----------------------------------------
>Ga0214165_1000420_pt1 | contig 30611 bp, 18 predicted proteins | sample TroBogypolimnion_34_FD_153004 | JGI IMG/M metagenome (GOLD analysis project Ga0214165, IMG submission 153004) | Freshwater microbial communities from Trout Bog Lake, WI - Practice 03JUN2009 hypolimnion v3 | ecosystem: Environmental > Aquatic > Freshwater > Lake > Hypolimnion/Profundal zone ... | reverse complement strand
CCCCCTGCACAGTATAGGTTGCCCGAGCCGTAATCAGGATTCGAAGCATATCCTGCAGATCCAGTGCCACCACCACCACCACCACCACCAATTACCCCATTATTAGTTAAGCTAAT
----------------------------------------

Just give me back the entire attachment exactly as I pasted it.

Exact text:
>Ga0214165_1000420_pt1 | contig 30611 bp, 18 predicted proteins | sample TroBogypolimnion_34_FD_153004 | JGI IMG/M metagenome (GOLD analysis project Ga0214165, IMG submission 153004) | Freshwater microbial communities from Trout Bog Lake, WI - Practice 03JUN2009 hypolimnion v3 | ecosystem: Environmental > Aquatic > Freshwater > Lake > Hypolimnion/Profundal zone ... | reverse complement strand
CCCCCTGCACAGTATAGGTTGCCCGAGCCGTAATCAGGATTCGAAGCATATCCTGCAGATCCAGTGCCACCACCACCACCACCACCACCAATTACCCCATTATTAGTTAAGCTAAT